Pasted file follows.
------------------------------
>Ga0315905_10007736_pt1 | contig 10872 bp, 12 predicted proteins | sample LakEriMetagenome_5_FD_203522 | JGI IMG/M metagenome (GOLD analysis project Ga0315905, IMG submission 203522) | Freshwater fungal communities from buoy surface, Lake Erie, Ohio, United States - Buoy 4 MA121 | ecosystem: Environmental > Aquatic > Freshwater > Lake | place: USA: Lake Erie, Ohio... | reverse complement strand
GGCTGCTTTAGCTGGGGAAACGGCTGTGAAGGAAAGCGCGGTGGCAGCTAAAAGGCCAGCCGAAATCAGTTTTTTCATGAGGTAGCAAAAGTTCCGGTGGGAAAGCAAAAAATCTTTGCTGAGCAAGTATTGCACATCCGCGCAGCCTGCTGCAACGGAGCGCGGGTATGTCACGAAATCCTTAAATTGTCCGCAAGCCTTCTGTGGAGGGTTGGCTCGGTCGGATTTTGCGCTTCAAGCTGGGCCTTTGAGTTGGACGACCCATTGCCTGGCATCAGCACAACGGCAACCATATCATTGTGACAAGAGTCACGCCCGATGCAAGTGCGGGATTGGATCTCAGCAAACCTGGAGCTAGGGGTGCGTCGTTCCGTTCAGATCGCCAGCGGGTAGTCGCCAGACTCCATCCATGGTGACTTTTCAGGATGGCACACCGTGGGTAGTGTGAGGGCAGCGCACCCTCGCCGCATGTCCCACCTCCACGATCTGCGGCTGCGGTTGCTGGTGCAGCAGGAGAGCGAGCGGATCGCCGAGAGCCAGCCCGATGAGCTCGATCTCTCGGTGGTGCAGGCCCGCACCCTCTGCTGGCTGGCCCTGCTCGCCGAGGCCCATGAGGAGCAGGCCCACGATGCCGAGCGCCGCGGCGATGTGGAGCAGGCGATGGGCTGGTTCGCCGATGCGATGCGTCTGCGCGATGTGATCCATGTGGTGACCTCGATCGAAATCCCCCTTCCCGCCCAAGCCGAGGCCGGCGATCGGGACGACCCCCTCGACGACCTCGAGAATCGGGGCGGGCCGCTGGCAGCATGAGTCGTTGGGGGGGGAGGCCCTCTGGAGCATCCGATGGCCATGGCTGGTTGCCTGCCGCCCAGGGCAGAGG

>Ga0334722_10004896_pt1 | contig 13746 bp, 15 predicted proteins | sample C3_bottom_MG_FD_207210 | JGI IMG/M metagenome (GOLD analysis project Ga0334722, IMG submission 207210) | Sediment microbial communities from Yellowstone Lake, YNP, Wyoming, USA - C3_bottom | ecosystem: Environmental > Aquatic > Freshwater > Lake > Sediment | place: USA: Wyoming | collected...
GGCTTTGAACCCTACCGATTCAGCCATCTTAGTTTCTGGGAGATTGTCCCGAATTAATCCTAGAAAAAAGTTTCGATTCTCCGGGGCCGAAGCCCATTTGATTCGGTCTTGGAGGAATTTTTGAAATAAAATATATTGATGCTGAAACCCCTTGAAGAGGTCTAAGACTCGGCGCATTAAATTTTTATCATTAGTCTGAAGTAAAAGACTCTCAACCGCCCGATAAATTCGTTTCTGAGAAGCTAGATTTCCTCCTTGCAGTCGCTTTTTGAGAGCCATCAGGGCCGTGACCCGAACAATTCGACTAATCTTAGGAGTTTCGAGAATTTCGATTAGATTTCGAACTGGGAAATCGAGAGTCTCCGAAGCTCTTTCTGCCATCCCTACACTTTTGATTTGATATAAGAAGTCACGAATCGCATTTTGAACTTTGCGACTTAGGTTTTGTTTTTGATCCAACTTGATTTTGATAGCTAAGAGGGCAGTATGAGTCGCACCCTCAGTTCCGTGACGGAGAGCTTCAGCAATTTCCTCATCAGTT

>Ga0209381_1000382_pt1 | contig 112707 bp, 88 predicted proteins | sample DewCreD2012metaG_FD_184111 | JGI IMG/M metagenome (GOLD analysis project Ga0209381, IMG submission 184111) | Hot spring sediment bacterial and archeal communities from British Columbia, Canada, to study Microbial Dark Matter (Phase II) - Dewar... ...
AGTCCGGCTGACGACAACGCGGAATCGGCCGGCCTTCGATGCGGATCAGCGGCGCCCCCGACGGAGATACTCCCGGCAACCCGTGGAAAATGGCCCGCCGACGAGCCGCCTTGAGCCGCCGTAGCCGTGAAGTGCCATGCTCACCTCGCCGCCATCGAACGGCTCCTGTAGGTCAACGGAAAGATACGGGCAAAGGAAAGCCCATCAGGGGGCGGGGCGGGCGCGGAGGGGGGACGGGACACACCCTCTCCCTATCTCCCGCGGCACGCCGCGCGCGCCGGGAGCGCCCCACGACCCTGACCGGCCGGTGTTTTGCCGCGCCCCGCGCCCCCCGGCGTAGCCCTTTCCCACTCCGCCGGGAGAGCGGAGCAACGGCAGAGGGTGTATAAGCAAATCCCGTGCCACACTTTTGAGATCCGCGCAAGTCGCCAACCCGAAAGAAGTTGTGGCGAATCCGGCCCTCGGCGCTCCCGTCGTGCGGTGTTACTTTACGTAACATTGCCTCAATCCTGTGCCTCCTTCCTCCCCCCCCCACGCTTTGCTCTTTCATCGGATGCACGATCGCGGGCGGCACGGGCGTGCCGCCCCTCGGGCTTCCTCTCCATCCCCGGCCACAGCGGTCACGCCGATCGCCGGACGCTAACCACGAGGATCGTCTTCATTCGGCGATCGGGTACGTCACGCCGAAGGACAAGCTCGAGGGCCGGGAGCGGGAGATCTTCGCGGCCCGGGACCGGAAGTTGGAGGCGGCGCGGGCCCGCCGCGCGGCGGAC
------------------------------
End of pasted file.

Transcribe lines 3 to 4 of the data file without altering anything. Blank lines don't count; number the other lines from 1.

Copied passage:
>Ga0334722_10004896_pt1 | contig 13746 bp, 15 predicted proteins | sample C3_bottom_MG_FD_207210 | JGI IMG/M metagenome (GOLD analysis project Ga0334722, IMG submission 207210) | Sediment microbial communities from Yellowstone Lake, YNP, Wyoming, USA - C3_bottom | ecosystem: Environmental > Aquatic > Freshwater > Lake > Sediment | place: USA: Wyoming | collected...
GGCTTTGAACCCTACCGATTCAGCCATCTTAGTTTCTGGGAGATTGTCCCGAATTAATCCTAGAAAAAAGTTTCGATTCTCCGGGGCCGAAGCCCATTTGATTCGGTCTTGGAGGAATTTTTGAAATAAAATATATTGATGCTGAAACCCCTTGAAGAGGTCTAAGACTCGGCGCATTAAATTTTTATCATTAGTCTGAAGTAAAAGACTCTCAACCGCCCGATAAATTCGTTTCTGAGAAGCTAGATTTCCTCCTTGCAGTCGCTTTTTGAGAGCCATCAGGGCCGTGACCCGAACAATTCGACTAATCTTAGGAGTTTCGAGAATTTCGATTAGATTTCGAACTGGGAAATCGAGAGTCTCCGAAGCTCTTTCTGCCATCCCTACACTTTTGATTTGATATAAGAAGTCACGAATCGCATTTTGAACTTTGCGACTTAGGTTTTGTTTTTGATCCAACTTGATTTTGATAGCTAAGAGGGCAGTATGAGTCGCACCCTCAGTTCCGTGACGGAGAGCTTCAGCAATTTCCTCATCAGTT